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Could Your Child Be Developing An Allergy? Important Information For Parents

Coughs, colds, sniffles, rashes, and many other seemingly minor health issues are often thought to be part of a normal childhood. But what if it these symptoms were actually signs that your child was developing an allergic reaction to something in their environment? If your child seems to be experiencing too many instances of minor illness, ruling out possible allergies may be the best course of action for you to explore — and these tips are sure to help. 

Do you or other close family members experience allergies? 

Parents who are beginning to suspect their child may be having an allergic reaction should first consider whether or not it could be inherited. While a parent or grandparent with an allergy will not always pass the trait to their children or grandchildren, the risk factor for being allergic does rise significantly for children with an allergic parent or grandparent, making allergy testing important for such kids.

What are the most common signs of an allergic reaction in children? 

Allergy symptoms are often overlooked because they closely resemble the symptoms of the common cold. Stuffy noses, sneezing, watery eyes, and sore throats or difficulty in swallowing are all common symptoms children experience when getting a cold or developing an allergy. Some children also experience vomiting and fatigue, which can also be easily confused with common flu symptoms. 

When should parents worry begin to worry about allergies?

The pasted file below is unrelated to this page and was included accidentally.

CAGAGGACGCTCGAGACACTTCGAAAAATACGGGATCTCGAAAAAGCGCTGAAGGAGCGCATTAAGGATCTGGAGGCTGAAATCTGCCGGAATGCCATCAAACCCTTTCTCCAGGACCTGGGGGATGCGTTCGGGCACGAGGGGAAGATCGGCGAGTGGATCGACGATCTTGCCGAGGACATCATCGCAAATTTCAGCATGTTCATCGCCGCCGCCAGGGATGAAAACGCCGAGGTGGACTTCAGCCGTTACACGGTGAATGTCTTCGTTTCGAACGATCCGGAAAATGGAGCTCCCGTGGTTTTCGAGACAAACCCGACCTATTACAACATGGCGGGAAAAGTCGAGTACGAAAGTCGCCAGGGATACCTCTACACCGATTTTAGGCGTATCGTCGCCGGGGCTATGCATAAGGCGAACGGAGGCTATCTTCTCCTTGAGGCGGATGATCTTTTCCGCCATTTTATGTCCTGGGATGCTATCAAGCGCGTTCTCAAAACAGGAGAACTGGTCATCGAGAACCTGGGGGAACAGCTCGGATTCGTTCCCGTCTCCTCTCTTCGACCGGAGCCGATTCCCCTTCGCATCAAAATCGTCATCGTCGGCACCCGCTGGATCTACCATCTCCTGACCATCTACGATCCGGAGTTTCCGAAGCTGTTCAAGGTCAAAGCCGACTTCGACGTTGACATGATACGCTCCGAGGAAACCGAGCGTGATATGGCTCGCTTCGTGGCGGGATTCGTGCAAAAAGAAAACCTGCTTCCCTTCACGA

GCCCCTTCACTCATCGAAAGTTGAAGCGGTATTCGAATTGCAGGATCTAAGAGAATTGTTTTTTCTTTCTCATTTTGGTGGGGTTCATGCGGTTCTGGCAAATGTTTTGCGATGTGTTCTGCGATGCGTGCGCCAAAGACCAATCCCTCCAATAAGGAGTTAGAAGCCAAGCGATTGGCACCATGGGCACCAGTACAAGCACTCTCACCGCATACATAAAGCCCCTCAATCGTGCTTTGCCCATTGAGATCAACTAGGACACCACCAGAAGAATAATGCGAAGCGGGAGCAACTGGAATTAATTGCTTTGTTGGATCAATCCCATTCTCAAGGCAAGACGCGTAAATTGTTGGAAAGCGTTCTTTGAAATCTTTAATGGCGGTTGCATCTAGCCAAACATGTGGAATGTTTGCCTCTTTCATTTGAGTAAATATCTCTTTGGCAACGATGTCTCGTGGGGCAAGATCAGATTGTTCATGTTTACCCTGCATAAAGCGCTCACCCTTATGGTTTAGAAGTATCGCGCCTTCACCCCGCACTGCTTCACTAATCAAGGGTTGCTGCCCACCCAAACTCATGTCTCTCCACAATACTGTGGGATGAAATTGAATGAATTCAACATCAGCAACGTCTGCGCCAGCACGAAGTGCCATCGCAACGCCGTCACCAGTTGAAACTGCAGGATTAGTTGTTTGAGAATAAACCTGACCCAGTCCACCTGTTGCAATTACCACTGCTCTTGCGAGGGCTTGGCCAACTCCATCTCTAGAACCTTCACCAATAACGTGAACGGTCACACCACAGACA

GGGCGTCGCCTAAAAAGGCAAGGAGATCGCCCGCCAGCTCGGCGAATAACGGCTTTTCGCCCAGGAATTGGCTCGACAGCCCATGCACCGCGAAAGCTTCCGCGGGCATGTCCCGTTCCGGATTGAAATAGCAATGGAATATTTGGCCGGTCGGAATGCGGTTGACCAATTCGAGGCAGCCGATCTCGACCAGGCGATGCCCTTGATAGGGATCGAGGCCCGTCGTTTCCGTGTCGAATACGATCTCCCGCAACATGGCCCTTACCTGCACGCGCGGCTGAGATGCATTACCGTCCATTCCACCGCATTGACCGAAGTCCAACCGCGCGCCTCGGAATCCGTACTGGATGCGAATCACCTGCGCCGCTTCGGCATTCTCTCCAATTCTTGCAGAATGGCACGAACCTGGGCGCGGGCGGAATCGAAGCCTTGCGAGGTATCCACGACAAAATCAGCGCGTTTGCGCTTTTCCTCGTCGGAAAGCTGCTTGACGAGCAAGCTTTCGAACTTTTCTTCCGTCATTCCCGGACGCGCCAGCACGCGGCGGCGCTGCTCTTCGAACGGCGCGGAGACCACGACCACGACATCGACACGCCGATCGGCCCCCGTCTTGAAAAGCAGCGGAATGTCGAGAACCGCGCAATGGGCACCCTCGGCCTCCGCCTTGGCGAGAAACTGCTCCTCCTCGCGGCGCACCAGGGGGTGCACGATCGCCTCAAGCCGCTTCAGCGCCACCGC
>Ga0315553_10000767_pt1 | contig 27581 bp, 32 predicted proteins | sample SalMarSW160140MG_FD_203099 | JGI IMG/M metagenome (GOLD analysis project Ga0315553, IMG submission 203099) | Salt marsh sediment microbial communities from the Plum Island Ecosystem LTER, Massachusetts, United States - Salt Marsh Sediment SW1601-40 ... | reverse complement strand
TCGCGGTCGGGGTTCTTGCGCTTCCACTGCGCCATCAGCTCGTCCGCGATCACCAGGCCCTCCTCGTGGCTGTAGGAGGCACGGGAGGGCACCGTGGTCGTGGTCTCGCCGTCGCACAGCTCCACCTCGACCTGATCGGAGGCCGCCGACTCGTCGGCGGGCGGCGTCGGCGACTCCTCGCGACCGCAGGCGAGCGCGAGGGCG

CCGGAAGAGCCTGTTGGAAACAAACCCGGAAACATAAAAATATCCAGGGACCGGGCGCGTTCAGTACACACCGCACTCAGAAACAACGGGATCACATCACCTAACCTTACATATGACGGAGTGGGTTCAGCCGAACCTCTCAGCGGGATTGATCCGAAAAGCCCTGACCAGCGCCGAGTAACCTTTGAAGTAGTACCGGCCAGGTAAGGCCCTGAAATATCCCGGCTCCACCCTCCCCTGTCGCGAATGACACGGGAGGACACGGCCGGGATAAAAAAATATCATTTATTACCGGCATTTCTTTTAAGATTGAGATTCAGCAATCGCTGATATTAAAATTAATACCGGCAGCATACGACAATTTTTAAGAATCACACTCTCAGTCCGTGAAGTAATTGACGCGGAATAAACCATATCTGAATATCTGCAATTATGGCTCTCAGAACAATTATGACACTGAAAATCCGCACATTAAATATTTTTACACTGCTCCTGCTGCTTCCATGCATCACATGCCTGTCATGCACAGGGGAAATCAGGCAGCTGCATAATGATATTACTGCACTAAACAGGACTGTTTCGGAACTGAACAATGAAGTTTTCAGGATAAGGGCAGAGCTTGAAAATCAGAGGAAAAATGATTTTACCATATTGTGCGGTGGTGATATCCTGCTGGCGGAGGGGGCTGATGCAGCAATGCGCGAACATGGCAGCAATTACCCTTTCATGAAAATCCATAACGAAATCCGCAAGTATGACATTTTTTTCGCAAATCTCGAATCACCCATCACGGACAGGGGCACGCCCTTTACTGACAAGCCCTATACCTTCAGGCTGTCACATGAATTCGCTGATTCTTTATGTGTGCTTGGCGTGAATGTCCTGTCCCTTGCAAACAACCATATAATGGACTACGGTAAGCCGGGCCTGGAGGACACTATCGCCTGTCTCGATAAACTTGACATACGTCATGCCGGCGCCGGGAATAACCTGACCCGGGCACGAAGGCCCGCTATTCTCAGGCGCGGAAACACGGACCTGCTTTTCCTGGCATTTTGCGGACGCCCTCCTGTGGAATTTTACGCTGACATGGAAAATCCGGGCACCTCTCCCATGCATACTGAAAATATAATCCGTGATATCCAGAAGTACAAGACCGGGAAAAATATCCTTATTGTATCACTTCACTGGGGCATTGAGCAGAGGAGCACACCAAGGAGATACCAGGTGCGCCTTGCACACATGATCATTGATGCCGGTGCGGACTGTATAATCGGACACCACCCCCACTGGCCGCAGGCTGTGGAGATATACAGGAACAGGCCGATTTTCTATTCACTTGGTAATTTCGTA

Children who get one or two periods of cold or flu-like symptoms each year are not likely to be experiencing an allergy issue. This is especially true if these periods of illness are minor and most often occur when other children are also experiencing them, such as when school is in session and children are more likely to come into contact with the germs responsible for the flu or the common cold.

If, however, children begin to experience these symptoms much more frequently, or the symptoms seem to become increasingly severe, it is very likely that one or more allergies could be the cause. 

It is also important for parents to know that airborne allergies, such as those involving dust, dander, or pollen are likely to be uncomfortable for their child but are rarely life-threatening. Allergies related to ingesting food or medications, however, are likely to be much more severe, or even life-threatening, and should be considered a health emergency. 

To learn more about allergies, including testing procedures, parents can make an appointment to discuss their concerns with an ear, nose, and throat (ENT) specialist or their child's pediatrician. 


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